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MICA (P) 195/08/2006

Volume 9, Issue 6-06/07 - February 2007

A Singapore American School community service publication

NewsFlash SAS Teachers Build Homes for Tabitha Foundation in Cambodia


Content Page

Board of Govornors

Shelly DeFord Chairman of the Board

Garth Sheldon Vice Chairman of the Board Chairman Facilities

Sally Greene Chairman Curriculum

Carl Stocking Chairman Finance

Bart Broadman Richard Borsuk Chairman Trust Board Member

Melanie Ng Chew Board Member

William Ball Board Member

Bob Comstock Board Member

REGULARS 3 - Calendar Highlights 8 - Booster News 7 - SAS PTA President Letter SAS HIGHLIGHTS 4 - SAS Teachers Build Homes 6 - Guest Conductor Leads MS Band Students - MS Band Students Head to Paris 7 - SAS String Students Accepted Into A.M.I.S Int’l Honors Orchestra - SAS Jazz Night 12 - Fostering Responsibility & Independence in Children’s Live 14 - SAS Speaker Series: The Community Library Welcomes Freedom from Chemical Dependence 15 - Nobel Prize Exhibition Field Trip 16 - Knowledge Masters - Restaurant Grand Opening 17 - Speaking French in Singapore 18 - ‘So You Think You Can Dance’ 19 - Bernice Bobs Her Hair NEWSFLASH is published monthly by the Communications Office of the Singapore American School. It is distributed free of charge to the parents, faculty members and organizations served by the school.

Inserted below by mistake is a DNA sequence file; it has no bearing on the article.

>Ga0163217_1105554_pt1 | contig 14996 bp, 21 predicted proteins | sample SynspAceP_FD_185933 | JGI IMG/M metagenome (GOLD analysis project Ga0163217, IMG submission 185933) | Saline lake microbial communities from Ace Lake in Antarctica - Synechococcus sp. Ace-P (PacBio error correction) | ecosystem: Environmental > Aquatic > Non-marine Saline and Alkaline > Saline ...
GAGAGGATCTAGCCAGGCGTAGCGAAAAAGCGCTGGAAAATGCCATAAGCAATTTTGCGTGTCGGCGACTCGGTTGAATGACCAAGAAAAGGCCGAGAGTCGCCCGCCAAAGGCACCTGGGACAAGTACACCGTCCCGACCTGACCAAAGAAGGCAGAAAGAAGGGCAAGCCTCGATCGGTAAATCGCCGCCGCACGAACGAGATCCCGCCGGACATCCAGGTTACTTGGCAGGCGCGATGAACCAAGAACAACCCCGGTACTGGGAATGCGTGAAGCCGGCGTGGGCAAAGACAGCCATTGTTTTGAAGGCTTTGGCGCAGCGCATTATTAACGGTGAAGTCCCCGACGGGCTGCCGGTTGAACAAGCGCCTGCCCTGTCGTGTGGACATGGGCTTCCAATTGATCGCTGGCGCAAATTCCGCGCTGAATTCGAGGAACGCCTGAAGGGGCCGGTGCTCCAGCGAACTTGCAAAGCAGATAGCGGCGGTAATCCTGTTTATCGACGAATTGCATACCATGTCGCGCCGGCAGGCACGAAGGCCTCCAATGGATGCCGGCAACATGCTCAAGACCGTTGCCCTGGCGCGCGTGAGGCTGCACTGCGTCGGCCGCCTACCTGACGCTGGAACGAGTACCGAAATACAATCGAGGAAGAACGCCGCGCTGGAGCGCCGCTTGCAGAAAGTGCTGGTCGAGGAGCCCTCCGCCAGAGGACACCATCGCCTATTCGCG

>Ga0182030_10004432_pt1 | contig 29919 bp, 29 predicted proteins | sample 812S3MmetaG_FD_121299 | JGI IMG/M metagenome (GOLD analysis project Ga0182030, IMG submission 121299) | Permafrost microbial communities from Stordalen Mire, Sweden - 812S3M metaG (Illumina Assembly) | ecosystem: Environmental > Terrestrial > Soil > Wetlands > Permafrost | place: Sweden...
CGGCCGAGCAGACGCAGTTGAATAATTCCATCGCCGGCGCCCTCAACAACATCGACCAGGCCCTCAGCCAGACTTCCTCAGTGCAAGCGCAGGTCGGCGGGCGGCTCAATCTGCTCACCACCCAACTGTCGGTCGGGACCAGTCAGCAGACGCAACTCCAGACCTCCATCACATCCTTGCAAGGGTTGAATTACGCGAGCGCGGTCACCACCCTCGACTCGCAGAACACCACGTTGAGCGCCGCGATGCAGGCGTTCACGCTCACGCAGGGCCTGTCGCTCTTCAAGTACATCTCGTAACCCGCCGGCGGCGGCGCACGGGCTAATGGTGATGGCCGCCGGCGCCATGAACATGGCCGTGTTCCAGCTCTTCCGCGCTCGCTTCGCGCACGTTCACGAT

COMMUNICATIONS OFFICE Singapore American School 40 Woodlands Street 41 Singapore 738547 Tel: 6360-6303 SAS Website: http://www.sas.edu.sg Editor: Ms. Beth Gribbon Staff Editor: Mr. Scott Duncan Layout Design: Ms. Joey Lew

We welcome input from the community associated with Singapore American School

Kirk Hulse Board Member

Tom Linton Board Member

MARCH NEWSFLASH Deadline: March 2, 2007 Publication Date: March 19, 2007 APRIL NEWSFLASH Deadline: April 5, 2007 Publication Date: April 23, 2007

Maya Roll Board Member

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SAS NewsFlash – February 2007

Sheila Wang Board Member

Email Community News Input to bgribbon@sas.edu.sg Email Trading Post Input to trade@sas.edu.sg Trading Post advertising is restricted to non-commercial items only from SAS students, parents and staff


* Campus Mosquito Fogging, every Sunday 5:00pm – 7:00pm

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ECC-PS Parent Coffee 8:30am – 9:30am (PS Faculty Lounge, Room P220) 13 PTA Board Meeting 9:30am (PTA Office) 14 Alternate Dress Day PS/IS Valentine’s Day Parties 1:30pm MS Parent Teacher Conference 16 No School for Grade 6 – 8 18-20 PUBLIC HOLIDAY – CHINESE NEW YEAR (NO SCHOOL) 21 HS Development Tennis Season Begins 22 Booster Bake Sale

23 24 26 28

PS/IS 2nd Semester New Student Photo Day PTA County Fair 10:45am - 4:00pm Booster Club Meeting 9:30am (H301) College Search: Special Needs Program 7:00pm (H301) Alternate Dress Day Interim Semester Presentation Night 7:15pm – 8:15pm MS Drama Dress Matinee “Bernice Bobs Her Hair” 3:00pm (Drama Theater)

* Campus Mosquito Fogging, every Sunday 5:00pm – 7:00pm

1 1-2 2 2-3 3

5 5-6 5-15 6 8

Cultural Convention Previews 3:30pm – 6:00pm MS Drama Performance ”Bernice Bobs Her Hair” 7:00pm (Drama Theater) HS AP Fees Due Early Dismissal for Students 12:45pm No PM Preschool Bintan Service Cultural Trip 1:00pm Cub Scout Pinewood Derby 8:00am – 2:00pm (HS Gym) Badminton/Softball Exchanges in Jakarta Track & Field Exchange in Bangkok IS Parent Coffee 8:15am – 9:15am (5th Grade Grouproom, I311) MS Parent Coffee 10:00am (M301) HS Cultural Convention Previews 3:30pm – 6:00pm (Auditorium) Grade 4 Swim-a-Thon Grade 8 Parents Registration Information Night 7:00pm (Drama Theater) K-Grade 1 Career Day